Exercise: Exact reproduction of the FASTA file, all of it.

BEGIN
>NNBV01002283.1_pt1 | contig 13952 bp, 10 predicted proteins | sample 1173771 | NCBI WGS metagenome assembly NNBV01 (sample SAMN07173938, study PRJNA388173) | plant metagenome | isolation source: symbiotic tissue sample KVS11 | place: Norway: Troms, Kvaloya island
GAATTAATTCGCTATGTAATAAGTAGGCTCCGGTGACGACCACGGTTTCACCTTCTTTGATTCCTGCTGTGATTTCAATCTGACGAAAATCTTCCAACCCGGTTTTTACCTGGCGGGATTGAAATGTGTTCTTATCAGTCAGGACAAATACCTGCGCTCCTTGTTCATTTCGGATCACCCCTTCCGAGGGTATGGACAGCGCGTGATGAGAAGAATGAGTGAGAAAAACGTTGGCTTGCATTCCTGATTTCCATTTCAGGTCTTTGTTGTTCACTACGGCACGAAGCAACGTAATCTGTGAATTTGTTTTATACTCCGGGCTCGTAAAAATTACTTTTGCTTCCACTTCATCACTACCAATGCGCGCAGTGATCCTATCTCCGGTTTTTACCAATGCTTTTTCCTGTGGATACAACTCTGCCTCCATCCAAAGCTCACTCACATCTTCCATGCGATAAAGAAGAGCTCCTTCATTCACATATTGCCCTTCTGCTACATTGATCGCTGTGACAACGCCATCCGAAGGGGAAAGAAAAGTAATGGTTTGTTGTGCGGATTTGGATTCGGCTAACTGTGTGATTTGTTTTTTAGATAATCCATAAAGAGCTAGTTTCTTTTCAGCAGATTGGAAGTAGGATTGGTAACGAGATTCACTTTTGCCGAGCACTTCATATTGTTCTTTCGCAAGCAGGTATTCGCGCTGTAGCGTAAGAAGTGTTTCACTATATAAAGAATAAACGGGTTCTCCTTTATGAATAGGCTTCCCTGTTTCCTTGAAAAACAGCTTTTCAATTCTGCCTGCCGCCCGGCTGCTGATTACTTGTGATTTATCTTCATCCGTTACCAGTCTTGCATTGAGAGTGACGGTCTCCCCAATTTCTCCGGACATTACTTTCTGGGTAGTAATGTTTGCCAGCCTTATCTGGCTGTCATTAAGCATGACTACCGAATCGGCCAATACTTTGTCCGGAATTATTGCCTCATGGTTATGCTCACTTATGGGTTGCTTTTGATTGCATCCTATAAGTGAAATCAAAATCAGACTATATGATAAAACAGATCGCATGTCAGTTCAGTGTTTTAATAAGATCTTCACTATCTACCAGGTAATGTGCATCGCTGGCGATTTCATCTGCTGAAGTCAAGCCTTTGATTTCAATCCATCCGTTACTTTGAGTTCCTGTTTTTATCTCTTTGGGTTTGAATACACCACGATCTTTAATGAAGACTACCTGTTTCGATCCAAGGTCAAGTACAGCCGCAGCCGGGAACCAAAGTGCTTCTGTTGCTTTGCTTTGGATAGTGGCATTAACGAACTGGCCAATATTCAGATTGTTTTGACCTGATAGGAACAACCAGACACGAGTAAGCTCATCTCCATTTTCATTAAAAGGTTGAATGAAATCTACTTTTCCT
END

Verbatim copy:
>NNBV01002283.1_pt1 | contig 13952 bp, 10 predicted proteins | sample 1173771 | NCBI WGS metagenome assembly NNBV01 (sample SAMN07173938, study PRJNA388173) | plant metagenome | isolation source: symbiotic tissue sample KVS11 | place: Norway: Troms, Kvaloya island
GAATTAATTCGCTATGTAATAAGTAGGCTCCGGTGACGACCACGGTTTCACCTTCTTTGATTCCTGCTGTGATTTCAATCTGACGAAAATCTTCCAACCCGGTTTTTACCTGGCGGGATTGAAATGTGTTCTTATCAGTCAGGACAAATACCTGCGCTCCTTGTTCATTTCGGATCACCCCTTCCGAGGGTATGGACAGCGCGTGATGAGAAGAATGAGTGAGAAAAACGTTGGCTTGCATTCCTGATTTCCATTTCAGGTCTTTGTTGTTCACTACGGCACGAAGCAACGTAATCTGTGAATTTGTTTTATACTCCGGGCTCGTAAAAATTACTTTTGCTTCCACTTCATCACTACCAATGCGCGCAGTGATCCTATCTCCGGTTTTTACCAATGCTTTTTCCTGTGGATACAACTCTGCCTCCATCCAAAGCTCACTCACATCTTCCATGCGATAAAGAAGAGCTCCTTCATTCACATATTGCCCTTCTGCTACATTGATCGCTGTGACAACGCCATCCGAAGGGGAAAGAAAAGTAATGGTTTGTTGTGCGGATTTGGATTCGGCTAACTGTGTGATTTGTTTTTTAGATAATCCATAAAGAGCTAGTTTCTTTTCAGCAGATTGGAAGTAGGATTGGTAACGAGATTCACTTTTGCCGAGCACTTCATATTGTTCTTTCGCAAGCAGGTATTCGCGCTGTAGCGTAAGAAGTGTTTCACTATATAAAGAATAAACGGGTTCTCCTTTATGAATAGGCTTCCCTGTTTCCTTGAAAAACAGCTTTTCAATTCTGCCTGCCGCCCGGCTGCTGATTACTTGTGATTTATCTTCATCCGTTACCAGTCTTGCATTGAGAGTGACGGTCTCCCCAATTTCTCCGGACATTACTTTCTGGGTAGTAATGTTTGCCAGCCTTATCTGGCTGTCATTAAGCATGACTACCGAATCGGCCAATACTTTGTCCGGAATTATTGCCTCATGGTTATGCTCACTTATGGGTTGCTTTTGATTGCATCCTATAAGTGAAATCAAAATCAGACTATATGATAAAACAGATCGCATGTCAGTTCAGTGTTTTAATAAGATCTTCACTATCTACCAGGTAATGTGCATCGCTGGCGATTTCATCTGCTGAAGTCAAGCCTTTGATTTCAATCCATCCGTTACTTTGAGTTCCTGTTTTTATCTCTTTGGGTTTGAATACACCACGATCTTTAATGAAGACTACCTGTTTCGATCCAAGGTCAAGTACAGCCGCAGCCGGGAACCAAAGTGCTTCTGTTGCTTTGCTTTGGATAGTGGCATTAACGAACTGGCCAATATTCAGATTGTTTTGACCTGATAGGAACAACCAGACACGAGTAAGCTCATCTCCATTTTCATTAAAAGGTTGAATGAAATCTACTTTTCCT